All the World’s a Stage, as Students Showcase their Study-Abroad Experience

All the World’s a Stage, as Students Showcase their Study-Abroad Experience

  All the World’s a Stage, as Students Showcase their Study-Abroad Experience

In late July, nine John Jay students took the stage at the IATI Theater on the Lower East Side to showcase dramatic performances of creative nonfiction pieces conceived and written abroad during their recent study-abroad trip to Tanzania under the guidance of Christen Madrazo, a lecturer in the English department and assistant director of the Writing Program.

The study-abroad program was done in collaboration with Dramatic Adventure Theater (DAT), a New York City-based theater company and service arts organization. During the four-day showcase, Madrazo said students shared “intimate accounts that merged their own incredibly diverse life experiences with their on-location observations, interviews, and experiences. As a result, their work was fresh and innovative; they broke traditional travel writing forms in many ways.”

The showcase was the result of ACTion, a 30-day project in which professional performance artists teach storytelling and theater workshops on location in communities around the world that have little or no arts funding. This year, Madrazo, who is also the Education Director of DAT, brought her John Jay travel writing students along on the trip for the very first time, and, according to those who went, the experience was nothing short of life changing.

“Phenomenal to the fullest extent of the word,” was how Karina Velez described it. A senior majoring in Forensic Psychology, Velez said that Madrazo’s travel writing course and study-abroad program “allowed us to take what we learned in creative nonfiction and apply that voice to other experiences using deep travel techniques. We were able to make comparisons and connections between our experiences in Africa, and draw those connections back to everything we had experienced in our lives prior.”

Those experiences in Africa consisted of a packed 30-day itinerary including: safari drives; Tanzanian music/mask dance workshops with tribal leaders; a three-day tour of Bagamoyo, where newly captured slaves from the East African interior last saw their homeland; and the pinnacle of the trip, eight days co-leading storytelling workshops with local children and staff at the Light in Africa orphanage. Light in Africa is home to hundreds of children unable to seek refuge at any of the country’s other shelters, mainly because they are living with HIV and/or severe disabilities.

Ariana Castillo, also a senior Forensic Psychology major, said, “One thing that was different from most study abroad programs is that it let you visit different parts of country, and work with people in the community hands on.” Castillo, Velez, and their fellow students spent eight days at Light in Africa putting together lesson plans, playing theater games with the children, and helping them build the confidence to put on their own performances in front of the local community. “That was something they never expected they could do,” Castillo said, “and by the end we saw a complete change. Students who were completely shy could not wait to put on another play and show us what they could do.”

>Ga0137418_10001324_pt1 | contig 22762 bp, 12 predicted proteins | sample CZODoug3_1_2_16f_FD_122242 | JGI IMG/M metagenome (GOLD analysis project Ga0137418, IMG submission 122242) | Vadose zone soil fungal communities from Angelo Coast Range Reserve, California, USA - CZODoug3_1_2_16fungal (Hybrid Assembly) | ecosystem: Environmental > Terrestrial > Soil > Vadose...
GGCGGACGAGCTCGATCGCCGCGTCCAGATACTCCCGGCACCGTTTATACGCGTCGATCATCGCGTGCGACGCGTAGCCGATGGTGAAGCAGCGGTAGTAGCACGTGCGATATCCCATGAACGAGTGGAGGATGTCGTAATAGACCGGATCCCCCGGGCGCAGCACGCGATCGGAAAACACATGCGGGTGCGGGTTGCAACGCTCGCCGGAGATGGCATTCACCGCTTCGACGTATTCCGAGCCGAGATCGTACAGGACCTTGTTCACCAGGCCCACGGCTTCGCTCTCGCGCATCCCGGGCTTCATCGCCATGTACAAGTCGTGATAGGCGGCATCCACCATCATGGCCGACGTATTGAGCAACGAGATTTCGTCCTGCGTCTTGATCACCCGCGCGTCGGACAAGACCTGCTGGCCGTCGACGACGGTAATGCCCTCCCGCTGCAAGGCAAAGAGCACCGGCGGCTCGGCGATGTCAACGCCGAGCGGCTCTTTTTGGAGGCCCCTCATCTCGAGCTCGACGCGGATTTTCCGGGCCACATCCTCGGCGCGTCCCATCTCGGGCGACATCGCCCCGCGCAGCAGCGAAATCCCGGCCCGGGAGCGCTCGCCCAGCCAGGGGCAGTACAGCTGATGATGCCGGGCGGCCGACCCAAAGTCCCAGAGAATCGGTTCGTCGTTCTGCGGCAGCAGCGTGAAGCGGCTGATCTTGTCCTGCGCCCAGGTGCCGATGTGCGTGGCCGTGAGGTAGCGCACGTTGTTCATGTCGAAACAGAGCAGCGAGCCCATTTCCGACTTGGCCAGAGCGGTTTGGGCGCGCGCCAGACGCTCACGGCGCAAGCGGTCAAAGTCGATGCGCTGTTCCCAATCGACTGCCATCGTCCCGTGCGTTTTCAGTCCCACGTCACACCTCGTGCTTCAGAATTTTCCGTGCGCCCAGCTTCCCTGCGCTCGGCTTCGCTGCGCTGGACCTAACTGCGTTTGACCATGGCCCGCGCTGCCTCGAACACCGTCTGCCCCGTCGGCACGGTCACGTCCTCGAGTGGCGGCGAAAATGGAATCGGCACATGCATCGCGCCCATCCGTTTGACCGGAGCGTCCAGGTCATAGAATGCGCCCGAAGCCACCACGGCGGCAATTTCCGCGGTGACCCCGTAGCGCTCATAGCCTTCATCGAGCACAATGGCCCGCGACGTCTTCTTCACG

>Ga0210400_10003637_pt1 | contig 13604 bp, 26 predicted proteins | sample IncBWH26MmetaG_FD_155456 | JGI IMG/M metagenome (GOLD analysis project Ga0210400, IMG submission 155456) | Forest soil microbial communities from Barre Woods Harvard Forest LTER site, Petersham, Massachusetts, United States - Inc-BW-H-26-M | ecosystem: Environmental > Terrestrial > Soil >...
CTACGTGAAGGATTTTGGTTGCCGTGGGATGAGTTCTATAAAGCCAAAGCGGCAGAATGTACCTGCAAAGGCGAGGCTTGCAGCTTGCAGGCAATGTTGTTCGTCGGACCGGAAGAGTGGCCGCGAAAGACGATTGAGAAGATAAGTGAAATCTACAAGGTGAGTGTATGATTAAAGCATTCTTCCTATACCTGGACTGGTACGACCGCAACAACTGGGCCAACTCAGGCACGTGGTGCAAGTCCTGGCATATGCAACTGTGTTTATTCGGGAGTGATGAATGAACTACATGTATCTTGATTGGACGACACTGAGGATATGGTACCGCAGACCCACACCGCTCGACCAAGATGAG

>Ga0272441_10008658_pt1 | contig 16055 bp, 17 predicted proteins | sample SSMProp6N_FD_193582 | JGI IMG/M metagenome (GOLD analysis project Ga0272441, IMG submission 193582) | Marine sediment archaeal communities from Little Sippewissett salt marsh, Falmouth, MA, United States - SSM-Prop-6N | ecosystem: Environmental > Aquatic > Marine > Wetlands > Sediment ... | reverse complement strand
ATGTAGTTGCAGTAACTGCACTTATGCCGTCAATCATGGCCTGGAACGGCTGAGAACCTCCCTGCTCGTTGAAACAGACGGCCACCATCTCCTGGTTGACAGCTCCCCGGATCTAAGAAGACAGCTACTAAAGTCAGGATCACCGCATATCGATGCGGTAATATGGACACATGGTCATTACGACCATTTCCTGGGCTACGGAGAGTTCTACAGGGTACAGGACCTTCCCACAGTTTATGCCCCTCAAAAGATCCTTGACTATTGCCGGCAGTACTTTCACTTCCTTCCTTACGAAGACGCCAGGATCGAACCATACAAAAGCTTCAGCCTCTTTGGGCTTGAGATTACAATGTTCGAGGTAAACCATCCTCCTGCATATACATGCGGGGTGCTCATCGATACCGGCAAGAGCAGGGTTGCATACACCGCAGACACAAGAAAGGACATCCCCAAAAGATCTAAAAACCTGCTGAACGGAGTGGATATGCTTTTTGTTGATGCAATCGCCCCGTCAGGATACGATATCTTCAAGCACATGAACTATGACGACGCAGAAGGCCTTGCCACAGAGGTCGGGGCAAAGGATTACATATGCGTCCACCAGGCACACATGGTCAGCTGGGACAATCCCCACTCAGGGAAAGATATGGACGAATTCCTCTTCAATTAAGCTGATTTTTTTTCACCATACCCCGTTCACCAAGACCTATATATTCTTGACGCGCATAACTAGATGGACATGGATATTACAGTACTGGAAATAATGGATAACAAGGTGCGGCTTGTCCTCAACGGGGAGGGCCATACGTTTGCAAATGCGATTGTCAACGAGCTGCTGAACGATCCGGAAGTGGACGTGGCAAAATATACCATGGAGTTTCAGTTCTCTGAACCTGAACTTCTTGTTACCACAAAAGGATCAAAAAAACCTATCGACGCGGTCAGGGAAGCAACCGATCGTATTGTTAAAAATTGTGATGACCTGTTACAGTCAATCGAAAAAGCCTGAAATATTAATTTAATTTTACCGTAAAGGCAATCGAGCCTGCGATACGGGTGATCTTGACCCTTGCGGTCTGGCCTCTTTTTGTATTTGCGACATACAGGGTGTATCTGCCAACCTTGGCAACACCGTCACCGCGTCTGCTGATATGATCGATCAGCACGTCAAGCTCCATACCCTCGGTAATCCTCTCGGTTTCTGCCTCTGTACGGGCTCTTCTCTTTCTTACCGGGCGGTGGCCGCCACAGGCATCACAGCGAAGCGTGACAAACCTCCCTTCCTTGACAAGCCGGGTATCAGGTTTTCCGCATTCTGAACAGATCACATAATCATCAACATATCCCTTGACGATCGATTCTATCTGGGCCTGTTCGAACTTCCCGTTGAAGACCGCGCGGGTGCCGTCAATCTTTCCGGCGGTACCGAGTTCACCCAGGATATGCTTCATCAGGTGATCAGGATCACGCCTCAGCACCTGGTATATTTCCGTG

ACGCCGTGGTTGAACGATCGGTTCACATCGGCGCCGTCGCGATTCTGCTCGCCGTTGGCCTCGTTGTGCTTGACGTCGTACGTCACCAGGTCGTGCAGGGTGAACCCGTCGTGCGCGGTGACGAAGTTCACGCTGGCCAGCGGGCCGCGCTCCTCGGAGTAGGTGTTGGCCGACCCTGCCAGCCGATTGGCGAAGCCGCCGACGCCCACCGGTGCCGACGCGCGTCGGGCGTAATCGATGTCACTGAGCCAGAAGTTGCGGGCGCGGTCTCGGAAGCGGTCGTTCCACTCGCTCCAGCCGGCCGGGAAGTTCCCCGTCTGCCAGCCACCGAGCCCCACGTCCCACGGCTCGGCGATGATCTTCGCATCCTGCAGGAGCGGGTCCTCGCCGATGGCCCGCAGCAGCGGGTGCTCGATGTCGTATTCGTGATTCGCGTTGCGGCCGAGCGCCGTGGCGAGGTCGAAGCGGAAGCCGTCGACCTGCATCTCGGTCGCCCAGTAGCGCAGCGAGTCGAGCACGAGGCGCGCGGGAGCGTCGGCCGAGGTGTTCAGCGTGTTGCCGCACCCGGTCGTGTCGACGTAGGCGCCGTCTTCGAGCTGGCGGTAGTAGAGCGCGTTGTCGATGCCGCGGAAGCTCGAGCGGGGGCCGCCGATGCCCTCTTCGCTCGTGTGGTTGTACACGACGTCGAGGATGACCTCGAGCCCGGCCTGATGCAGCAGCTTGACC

Back in New York City, the students performed a selection of class-curated final pieces at IATI Theatre as part of ACTion Fest: Tanzania, the showcase at which DAT actors typically share their experiences through one-act plays. The 2016 ACTion Fest marked the first time that creative nonfiction travel narratives were shared at the event.

Madrazo takes a unique approach to travel writing, a genre she criticizes for being traditionally dominated by writers of privilege. “Travel writing is associated with luxury; those who have the time and funds to both travel and write are few and far between, something that greatly limits the perspectives shared in even the most contemporary American travel writing scenes,” she said. Madrazo’s preferred form fuses elements of literary journalism with personal essay writing. “When done well, this form of creative nonfiction invites its audience to learn about a place and to feel connected to it via deep personal connection to the author as a character.”

The students credited Madrazo with bringing out their best work, and inspiring them beyond the classroom. “Christen is truly our fearless leader. She’s just this ball of light that comes into you,” said Velez. “I hold her in such a special place.” Castillo added, “I knew a lot about her and how much time and dedication she gives to her students, but I didn’t experience that one-on-one until I was in Tanzania.”

Madrazo was just as unstinting in praise for her students. “I believe that my students were able to connect more deeply than some travel writers ever have the opportunity to do,” she said. “Their final pieces all exhibit such powerful fusions between seemingly disparate experiences, places, and people. Our active participation with local students and communities really forced us all to think critically, to connect in ways that made us realize that things are often more complicated than we’d sometimes like to admit. That recognition is at the core of all good writing.”

Madrazo plans to record her students’ travelogues for her on-campus literary nonfiction podcast series, Life Out Loud, which is available on iTunes or at